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Wikipedia Risks


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The Wikipedia (WP; en.wikipedia.org/wiki/) applies the wiki technology (from a Hawaiian word for "quick") to the encyclopedia, a venerable form of knowledge organization and dissemination. Wikipedia provides a fast and flexible way for anyone to create and edit encyclopedia articles without the delay and intervention of a formal editor or review process.

The WP's over 750,000 articles are written and edited by volunteers. WP founder Jimmy Wales believes WP's free, open, and largely unregulated process will evolve toward an Encyclopædia Britannica or better quality. But will this process actually yield a reliable, authoritative reference encompassing the entire range of human knowledge?

Opinions are mixed. WP claims to be the most popular reference site on the Internet. It has been hailed as the quintessence of the "wisdom of crowds," as a model of democratized information, and as a nail in the coffin of the "stodgy old commercial encyclopedia."

Others are concerned about the reliability of an uncontrolled reference work that may include any number of purposeful or accidental inaccuracies. Some observers wonder why anyone would accept information from anonymous strangers of unknown qualifications. WP's first editor in chief, Larry Sanger, believes that an anti-expertise bias among "Wikipedians" foreshadows the death of accuracy in scholarship ("Why Wikipedia Must Jettison Its Anti-Elitism"; www.kuro5hin.org/story/2004/12/30/142458/25). Robert McHenry, former editor of Encyclopædia Britannica, is even more blunt in asserting that the community-accretion process of Wikipedia is fundamentally incapable of rising to a high standard of excellence ("The Faith-Based Encyclopedia"; www.techcentralstation.com/111504A.html).

Regardless of which side you're on, relying on Wikipedia presents numerous risks:

  • Accuracy: You cannot be sure which information is accurate and which is not. Misinformation has a negative value; even if you get it for free, you've paid too much.
  • Motives: You cannot know the motives of the contributors to an article. They may be altruists, political or commercial opportunists, practical jokers, or even vandals.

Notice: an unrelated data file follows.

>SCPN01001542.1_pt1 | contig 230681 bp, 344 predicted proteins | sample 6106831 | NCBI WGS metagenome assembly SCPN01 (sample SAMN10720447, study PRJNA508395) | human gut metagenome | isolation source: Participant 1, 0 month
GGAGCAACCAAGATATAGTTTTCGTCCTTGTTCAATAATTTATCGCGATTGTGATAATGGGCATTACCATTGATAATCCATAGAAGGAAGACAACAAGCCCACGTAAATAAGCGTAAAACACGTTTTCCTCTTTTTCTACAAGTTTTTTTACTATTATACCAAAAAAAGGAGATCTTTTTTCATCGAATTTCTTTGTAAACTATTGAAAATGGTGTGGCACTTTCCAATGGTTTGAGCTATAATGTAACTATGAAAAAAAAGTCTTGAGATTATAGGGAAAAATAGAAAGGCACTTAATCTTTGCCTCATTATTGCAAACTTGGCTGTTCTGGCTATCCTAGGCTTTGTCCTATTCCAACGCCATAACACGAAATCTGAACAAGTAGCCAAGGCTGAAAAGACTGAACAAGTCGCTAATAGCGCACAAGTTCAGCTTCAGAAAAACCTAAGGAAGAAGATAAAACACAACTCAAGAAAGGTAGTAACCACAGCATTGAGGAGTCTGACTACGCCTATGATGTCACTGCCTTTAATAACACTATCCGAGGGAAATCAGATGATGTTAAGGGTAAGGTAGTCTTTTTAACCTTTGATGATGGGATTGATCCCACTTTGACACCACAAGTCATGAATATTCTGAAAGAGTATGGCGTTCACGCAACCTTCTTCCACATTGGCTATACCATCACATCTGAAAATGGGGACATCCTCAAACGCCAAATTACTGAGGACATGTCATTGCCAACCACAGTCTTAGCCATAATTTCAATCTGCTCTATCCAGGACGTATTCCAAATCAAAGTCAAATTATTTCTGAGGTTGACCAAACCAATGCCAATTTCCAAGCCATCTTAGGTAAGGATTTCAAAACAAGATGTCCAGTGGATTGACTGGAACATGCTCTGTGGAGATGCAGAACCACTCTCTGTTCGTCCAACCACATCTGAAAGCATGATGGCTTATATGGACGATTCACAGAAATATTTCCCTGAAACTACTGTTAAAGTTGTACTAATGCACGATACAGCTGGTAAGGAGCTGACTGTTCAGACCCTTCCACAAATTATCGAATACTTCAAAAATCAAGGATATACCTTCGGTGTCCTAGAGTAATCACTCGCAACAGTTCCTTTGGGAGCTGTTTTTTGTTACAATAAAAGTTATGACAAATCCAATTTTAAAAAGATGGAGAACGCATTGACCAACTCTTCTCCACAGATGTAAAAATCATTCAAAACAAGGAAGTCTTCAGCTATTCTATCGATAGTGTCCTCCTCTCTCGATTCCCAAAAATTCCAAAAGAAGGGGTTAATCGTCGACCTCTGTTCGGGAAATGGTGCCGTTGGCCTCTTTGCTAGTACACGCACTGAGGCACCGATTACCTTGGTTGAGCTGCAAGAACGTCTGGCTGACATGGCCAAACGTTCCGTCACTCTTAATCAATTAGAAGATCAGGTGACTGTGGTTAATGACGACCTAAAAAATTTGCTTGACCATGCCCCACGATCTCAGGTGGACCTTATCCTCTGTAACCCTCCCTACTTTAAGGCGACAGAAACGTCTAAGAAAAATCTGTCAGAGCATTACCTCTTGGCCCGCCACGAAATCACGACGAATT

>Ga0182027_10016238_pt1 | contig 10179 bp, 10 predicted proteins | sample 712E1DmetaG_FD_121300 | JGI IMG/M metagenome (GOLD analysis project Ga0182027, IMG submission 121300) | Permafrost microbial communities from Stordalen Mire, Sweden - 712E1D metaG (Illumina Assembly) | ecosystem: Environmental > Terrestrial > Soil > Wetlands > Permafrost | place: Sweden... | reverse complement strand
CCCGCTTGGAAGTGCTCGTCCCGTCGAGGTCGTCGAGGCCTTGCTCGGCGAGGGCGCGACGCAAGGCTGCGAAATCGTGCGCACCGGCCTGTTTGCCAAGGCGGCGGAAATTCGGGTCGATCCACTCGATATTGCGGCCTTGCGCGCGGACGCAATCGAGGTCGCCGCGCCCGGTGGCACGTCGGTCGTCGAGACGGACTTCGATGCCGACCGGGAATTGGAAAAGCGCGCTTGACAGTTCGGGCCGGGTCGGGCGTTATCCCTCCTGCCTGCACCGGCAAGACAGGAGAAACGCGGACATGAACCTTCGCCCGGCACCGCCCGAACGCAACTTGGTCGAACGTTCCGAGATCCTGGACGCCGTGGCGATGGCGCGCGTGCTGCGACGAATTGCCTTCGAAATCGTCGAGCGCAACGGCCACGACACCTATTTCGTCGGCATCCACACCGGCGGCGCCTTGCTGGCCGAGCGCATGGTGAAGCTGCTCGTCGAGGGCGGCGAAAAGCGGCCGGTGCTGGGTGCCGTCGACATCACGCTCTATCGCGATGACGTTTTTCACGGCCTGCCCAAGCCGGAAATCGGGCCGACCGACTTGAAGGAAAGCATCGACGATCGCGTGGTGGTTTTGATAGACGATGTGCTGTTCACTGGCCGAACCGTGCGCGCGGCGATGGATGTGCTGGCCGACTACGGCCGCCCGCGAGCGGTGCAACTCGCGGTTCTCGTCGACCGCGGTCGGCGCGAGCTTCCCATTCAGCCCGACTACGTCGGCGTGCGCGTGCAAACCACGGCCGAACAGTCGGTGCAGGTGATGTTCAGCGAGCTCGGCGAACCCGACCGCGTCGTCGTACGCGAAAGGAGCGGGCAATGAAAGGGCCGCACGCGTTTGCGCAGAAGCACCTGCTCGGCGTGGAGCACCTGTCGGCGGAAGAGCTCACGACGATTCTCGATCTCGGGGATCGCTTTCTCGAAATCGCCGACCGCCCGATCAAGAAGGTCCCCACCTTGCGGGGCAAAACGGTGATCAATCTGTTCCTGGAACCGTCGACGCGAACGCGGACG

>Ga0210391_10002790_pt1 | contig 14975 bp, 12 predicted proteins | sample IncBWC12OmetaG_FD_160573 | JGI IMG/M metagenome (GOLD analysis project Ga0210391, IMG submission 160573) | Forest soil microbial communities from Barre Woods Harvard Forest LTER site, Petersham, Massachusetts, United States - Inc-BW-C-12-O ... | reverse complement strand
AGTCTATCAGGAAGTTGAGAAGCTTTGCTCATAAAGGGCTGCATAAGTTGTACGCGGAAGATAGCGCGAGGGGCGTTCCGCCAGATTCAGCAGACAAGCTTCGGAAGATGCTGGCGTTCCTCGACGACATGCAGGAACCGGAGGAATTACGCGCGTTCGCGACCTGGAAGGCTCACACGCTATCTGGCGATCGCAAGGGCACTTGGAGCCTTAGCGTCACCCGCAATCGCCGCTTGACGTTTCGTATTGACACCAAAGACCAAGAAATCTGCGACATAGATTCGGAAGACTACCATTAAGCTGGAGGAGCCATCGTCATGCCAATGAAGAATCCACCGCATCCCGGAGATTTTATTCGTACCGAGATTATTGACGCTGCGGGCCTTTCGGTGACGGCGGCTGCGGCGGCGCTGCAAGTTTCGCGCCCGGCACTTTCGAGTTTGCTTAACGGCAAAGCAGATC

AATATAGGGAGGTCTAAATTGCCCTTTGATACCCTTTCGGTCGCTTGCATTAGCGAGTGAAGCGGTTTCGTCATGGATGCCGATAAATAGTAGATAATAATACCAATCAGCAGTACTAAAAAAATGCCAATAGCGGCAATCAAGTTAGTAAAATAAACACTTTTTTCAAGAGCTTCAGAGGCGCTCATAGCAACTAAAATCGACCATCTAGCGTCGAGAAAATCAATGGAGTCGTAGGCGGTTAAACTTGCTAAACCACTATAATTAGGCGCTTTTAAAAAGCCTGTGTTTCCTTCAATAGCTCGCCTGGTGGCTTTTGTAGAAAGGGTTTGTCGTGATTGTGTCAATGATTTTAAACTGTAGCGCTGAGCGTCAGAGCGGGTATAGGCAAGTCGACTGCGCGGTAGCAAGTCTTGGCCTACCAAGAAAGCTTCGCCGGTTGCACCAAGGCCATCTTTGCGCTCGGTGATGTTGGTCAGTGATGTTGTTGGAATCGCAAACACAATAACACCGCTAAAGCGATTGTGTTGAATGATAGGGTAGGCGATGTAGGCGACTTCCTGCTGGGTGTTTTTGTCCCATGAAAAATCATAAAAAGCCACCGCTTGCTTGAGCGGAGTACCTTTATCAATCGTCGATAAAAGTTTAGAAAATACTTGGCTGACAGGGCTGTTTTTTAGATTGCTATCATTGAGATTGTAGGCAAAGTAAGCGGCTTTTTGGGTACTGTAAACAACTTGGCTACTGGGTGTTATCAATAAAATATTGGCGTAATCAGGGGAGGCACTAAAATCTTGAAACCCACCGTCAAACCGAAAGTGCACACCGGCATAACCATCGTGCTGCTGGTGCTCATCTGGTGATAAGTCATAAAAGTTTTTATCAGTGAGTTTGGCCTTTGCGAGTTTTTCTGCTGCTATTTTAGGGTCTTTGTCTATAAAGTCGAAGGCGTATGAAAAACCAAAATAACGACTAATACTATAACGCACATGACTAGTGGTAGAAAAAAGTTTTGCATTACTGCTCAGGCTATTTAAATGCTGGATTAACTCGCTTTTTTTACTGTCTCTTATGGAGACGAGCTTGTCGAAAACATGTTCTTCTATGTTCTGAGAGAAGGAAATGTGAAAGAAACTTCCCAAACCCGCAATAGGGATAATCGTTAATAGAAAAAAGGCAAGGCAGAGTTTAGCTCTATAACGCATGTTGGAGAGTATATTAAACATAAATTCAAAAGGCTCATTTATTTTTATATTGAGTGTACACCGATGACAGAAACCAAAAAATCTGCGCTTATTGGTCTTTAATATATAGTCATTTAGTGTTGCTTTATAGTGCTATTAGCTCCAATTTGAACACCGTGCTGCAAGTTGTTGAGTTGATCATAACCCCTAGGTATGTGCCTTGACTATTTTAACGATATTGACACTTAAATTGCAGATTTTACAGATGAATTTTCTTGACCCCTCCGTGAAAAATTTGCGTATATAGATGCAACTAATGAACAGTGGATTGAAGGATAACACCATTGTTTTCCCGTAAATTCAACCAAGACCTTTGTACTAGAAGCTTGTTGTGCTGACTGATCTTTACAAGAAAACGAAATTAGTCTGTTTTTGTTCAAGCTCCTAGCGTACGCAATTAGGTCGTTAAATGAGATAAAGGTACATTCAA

• Uncertain Expertise: Some contributors exceed their expertise and supply speculations, rumors, hearsay, or incorrect information. It is difficult to determine how qualified an article's contributors are; the revision histories often identify them by pseudonyms, making it difficult to check credentials and sources.
  • Volatility: Contributions and corrections may be negated by future contributors. One of the co-authors of this column found it disconcerting that he had the power to independently alter the Wikipedia article about himself. Volatility creates a conundrum for citations: Should you cite the version of the article that you read (meaning that those who follow your link may miss corrections and other improvements), or the latest version (which may differ significantly from the article you saw)?
  • Coverage: Voluntary contributions largely represent the interests and knowledge of a self-selected set of contributors. They are not part of a careful plan to organize human knowledge. Topics that interest the young and Internet-savvy are well-covered, while events that happened "before the Web" may be covered inadequately or inaccurately, if at all. More is written about current news than about historical knowledge.
  • Sources: Many articles do not cite independent sources. Few articles contain citations to works not digitized and stored in the open Internet.

The foregoing effects can pollute enough information to undermine trust in the work as a whole. The WP organizers are aware of some of these risks, acknowledging that "Wikipedia contains no formal peer review process for fact-checking, and the editors themselves may not be well-versed in the topics they write about." The organizers have established a background editorial process to mitigate some of the risks. Still, no one stands officially behind the authenticity and accuracy of any information in WP. There is no mechanism for subject-matter authorities to review and vouch for articles. There are no processes to ferret out little-known facts and include them, or to ensure that the full range of human knowledge, past and present, is represented.

The Wikipedia is an interesting social experiment in knowledge compilation and codification. However, it cannot attain the status of a true encyclopedia without more formal content-inclusion and expert review procedures.

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Authors

The authors are members of the ACM Committee on Computers and Public Policy.


©2005 ACM  0001-0782/05/1200  $5.00

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